IVF father Robert Edwards wins Nobel Medicine Prize

Robert Edwards of Britain won the Nobel Medicine Prize Monday for the development of in vitro fertilisation, the Nobel jury said.

Edwards, 85, won the prestigious prize for his work on in-vitro fertilisation (IVF), which has helped millions of infertile couples to have a child.

"His contributions represent a milestone in the development of modern medicine," the Nobel Assembly at the Swedish Karolinska Institute said.

"His achievements have made it possible to treat infertility, a medical condition afflicting a large proportion of humanity including more than 10 percent of all couples worldwide," it added.

The IVF procedure entails taking an egg from a woman and fertilising it in the lab-dish with sperm donated from a man.

The egg divides, is allowed to develop into an early-stage embryo and is then inserted in the woman's uterus where, if all goes well, it will become a baby.

Edwards began working on developing the process in the 1950s, and "his efforts were finally crowned by success on July 25, 1978, when the world's first 'test tube baby' was born," the prize jury said.

Since Louise Brown's birth, around four million people have been born through IVF.

"A new field of medicine has emerged, with Robert Edwards leading the process all the way from the fundamental discoveries to the current, successful IVF therapy," the jury said.

Edwards developed his laboratory findings "from experiment to practical medicine" with the help of British gynecologist Patrick Steptoe, who died in 1988.

Together they established the Bourn Hall Clinic in Cambridge, the world's first centre for IVF therapy.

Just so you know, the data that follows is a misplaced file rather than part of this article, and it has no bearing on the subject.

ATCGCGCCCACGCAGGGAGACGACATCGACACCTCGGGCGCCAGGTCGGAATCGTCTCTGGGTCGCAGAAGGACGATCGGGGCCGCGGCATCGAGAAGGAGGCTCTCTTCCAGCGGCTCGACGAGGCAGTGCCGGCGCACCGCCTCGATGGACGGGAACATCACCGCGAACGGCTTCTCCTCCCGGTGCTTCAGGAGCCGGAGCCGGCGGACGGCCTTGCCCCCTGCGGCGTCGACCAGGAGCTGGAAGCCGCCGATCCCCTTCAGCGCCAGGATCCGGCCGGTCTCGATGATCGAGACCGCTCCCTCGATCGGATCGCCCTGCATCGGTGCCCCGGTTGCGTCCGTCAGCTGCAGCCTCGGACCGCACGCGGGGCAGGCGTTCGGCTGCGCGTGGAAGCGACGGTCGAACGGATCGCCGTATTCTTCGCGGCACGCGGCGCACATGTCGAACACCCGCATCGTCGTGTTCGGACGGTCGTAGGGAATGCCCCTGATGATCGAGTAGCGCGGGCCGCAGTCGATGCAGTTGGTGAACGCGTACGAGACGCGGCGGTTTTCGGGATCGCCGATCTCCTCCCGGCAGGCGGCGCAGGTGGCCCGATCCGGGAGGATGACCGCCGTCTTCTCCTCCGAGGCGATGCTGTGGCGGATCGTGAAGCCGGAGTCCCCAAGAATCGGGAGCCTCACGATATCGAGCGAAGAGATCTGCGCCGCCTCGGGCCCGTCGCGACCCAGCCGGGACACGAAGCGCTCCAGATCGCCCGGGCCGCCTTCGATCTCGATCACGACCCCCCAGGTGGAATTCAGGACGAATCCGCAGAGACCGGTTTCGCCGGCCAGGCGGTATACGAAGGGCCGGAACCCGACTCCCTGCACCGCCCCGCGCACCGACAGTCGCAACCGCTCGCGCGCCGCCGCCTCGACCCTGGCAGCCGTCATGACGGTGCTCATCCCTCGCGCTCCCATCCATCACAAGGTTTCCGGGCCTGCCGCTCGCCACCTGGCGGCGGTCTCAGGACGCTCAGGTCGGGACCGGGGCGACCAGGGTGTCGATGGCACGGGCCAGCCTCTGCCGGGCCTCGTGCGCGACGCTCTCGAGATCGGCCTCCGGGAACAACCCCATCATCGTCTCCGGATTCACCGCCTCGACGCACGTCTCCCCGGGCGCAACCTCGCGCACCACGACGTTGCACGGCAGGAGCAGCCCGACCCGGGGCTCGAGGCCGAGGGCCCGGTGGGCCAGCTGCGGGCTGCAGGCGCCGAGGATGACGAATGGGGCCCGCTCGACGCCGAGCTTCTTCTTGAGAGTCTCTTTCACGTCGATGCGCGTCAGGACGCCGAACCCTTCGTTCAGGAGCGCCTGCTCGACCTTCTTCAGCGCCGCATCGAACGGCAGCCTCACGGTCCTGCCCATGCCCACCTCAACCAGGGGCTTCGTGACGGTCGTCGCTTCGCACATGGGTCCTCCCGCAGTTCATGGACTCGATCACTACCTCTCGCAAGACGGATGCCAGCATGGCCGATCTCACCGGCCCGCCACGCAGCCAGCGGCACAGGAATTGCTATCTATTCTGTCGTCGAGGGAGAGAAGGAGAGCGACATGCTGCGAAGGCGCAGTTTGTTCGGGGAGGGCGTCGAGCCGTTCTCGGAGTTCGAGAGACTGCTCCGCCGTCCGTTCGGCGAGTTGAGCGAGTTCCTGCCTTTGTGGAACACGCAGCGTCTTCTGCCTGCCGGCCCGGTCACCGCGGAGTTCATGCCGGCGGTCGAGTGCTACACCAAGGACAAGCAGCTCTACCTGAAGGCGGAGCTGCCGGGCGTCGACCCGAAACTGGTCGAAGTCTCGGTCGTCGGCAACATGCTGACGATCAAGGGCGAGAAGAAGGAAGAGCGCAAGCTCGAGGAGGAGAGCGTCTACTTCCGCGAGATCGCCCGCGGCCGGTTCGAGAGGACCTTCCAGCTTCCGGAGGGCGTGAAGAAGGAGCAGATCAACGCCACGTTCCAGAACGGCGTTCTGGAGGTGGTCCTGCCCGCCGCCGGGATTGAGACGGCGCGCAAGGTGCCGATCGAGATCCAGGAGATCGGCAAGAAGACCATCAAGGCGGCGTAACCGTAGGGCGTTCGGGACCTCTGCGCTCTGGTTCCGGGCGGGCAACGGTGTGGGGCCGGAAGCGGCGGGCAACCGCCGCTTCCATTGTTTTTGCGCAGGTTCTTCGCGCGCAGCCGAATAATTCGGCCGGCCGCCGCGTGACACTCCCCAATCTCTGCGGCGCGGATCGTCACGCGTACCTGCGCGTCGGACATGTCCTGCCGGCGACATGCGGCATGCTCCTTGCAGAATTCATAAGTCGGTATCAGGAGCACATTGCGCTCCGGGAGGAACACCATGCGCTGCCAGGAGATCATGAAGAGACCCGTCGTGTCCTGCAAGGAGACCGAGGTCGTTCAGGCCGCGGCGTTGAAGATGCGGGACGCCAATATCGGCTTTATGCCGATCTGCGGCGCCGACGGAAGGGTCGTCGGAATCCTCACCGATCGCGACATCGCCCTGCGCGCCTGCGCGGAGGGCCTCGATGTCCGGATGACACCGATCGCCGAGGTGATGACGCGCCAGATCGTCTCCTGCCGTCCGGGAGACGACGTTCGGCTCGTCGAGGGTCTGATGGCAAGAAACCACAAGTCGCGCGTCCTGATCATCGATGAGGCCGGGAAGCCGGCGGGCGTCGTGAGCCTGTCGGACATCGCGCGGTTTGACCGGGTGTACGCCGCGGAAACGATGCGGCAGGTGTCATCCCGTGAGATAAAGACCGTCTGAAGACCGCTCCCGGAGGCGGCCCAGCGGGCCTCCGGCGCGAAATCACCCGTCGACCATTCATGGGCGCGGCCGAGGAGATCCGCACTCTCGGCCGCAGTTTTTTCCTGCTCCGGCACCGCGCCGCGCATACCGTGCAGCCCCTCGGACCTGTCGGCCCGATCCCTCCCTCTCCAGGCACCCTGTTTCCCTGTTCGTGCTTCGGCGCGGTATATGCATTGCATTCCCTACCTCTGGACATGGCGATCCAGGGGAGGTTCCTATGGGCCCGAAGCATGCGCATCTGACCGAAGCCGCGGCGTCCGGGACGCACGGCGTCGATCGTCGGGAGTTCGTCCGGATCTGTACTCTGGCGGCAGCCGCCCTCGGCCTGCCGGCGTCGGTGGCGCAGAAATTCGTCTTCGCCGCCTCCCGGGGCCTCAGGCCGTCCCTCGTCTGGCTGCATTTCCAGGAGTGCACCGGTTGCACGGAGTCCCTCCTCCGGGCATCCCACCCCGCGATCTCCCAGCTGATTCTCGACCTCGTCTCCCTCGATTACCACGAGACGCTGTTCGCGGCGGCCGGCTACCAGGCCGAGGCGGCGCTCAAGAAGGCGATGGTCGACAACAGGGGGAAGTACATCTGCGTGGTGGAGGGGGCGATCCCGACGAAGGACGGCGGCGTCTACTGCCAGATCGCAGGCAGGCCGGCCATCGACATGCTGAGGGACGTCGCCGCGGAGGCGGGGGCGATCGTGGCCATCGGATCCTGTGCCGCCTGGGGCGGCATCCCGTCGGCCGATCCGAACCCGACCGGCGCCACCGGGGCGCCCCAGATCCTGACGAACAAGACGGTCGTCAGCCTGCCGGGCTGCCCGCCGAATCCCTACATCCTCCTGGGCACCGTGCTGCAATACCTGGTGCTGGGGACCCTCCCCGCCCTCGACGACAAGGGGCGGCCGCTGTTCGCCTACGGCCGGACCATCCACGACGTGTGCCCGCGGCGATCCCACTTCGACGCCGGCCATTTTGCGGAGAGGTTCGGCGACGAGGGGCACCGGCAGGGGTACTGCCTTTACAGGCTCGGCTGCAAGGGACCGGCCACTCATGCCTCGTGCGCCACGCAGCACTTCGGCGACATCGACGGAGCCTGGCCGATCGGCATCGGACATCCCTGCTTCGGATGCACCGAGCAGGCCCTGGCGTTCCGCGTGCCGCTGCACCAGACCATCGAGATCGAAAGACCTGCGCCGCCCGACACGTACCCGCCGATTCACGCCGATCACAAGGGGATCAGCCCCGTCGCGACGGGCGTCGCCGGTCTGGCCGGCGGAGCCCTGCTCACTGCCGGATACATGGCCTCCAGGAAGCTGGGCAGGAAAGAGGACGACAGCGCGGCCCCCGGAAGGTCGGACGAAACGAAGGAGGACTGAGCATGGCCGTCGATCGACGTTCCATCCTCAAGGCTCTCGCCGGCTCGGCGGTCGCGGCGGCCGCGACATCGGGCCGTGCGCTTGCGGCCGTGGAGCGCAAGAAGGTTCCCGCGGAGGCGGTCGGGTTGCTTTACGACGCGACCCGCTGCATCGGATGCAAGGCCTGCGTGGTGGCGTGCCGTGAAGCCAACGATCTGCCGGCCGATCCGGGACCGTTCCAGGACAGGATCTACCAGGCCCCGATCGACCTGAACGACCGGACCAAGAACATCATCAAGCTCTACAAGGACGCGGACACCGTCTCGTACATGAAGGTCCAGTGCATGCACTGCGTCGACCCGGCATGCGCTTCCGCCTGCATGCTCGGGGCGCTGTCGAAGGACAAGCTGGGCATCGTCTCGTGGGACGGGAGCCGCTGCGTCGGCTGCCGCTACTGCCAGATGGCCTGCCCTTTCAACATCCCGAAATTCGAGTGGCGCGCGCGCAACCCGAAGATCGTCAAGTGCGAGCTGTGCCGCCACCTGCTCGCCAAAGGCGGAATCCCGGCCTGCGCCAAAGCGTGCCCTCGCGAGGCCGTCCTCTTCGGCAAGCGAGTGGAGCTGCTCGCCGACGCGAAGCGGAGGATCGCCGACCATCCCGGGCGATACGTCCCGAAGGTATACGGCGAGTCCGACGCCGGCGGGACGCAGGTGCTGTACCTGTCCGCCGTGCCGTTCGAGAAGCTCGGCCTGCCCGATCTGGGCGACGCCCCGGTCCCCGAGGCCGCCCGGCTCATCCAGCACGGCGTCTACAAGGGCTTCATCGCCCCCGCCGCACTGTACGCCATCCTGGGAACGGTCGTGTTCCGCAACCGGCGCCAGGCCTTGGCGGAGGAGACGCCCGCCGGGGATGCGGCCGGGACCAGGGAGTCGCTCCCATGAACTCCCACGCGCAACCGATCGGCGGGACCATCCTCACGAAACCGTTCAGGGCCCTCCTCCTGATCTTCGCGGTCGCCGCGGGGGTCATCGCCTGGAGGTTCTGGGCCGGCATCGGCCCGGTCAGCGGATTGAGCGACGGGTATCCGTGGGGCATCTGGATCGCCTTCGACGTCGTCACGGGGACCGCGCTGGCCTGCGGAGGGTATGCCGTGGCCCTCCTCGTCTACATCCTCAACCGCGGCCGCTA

Today, 20 to 30 percent of eggs fertilised by IVF lead to the birth of a child.

"Long-term follow-up studies have shown that IVF children are as healthy as other children," the Nobel jury said.

The Medicine Prize kicked off a week of prestigious award announcements, with the two most watched, Literature and Peace, to be announced on Thursday and Friday.

The announcements of the Physics and Chemistry Prizes will be announced Tuesday and Wednesday, and the Economics Prize will wrap up the Nobel season on Monday, October 11.

Last year, an American trio of researchers, Elizabeth Blackburn and Carol Greider and Jack Szostak, won the Medicine Prize for identifying a key molecular switch in cellular ageing.

They were honoured for the discovery of how chromosomes are protected by telomeres and the role of an enzyme called telomerase in maintaining or stripping away this vital shield.

This year's laureates will receive 10 million Swedish kronor (1.49 million dollars, 1.09 million euros) which can be split between up to three winners per prize.

The Peace Prize will be handed out in Oslo on December 10.

Other Nobel laureates will pick up their prizes in Stockholm on the same day.

bur-nl/rdm/cw

 

PROMOTED VIDEO
Life and Style
ebookNow available in paperback
ebooks
ebookPart of The Independent’s new eBook series The Great Composers
Latest stories from i100
Have you tried new the Independent Digital Edition apps?

ES Rentals

    Independent Dating
    and  

    By clicking 'Search' you
    are agreeing to our
    Terms of Use.

    iJobs Job Widget
    iJobs General

    Austen Lloyd: Private Client Solicitor - Oxford

    Excellent Salary : Austen Lloyd: OXFORD - REGIONAL FIRM - An excellent opportu...

    Austen Lloyd: Clinical Negligence Associate / Partner - Bristol

    Super Package: Austen Lloyd: BRISTOL - SENIOR CLINICAL NEGLIGENCE - An outstan...

    Recruitment Genius: Sales Consultant - Solar Energy - OTE £50,000

    £15000 - £50000 per annum: Recruitment Genius: Fantastic opportunities are ava...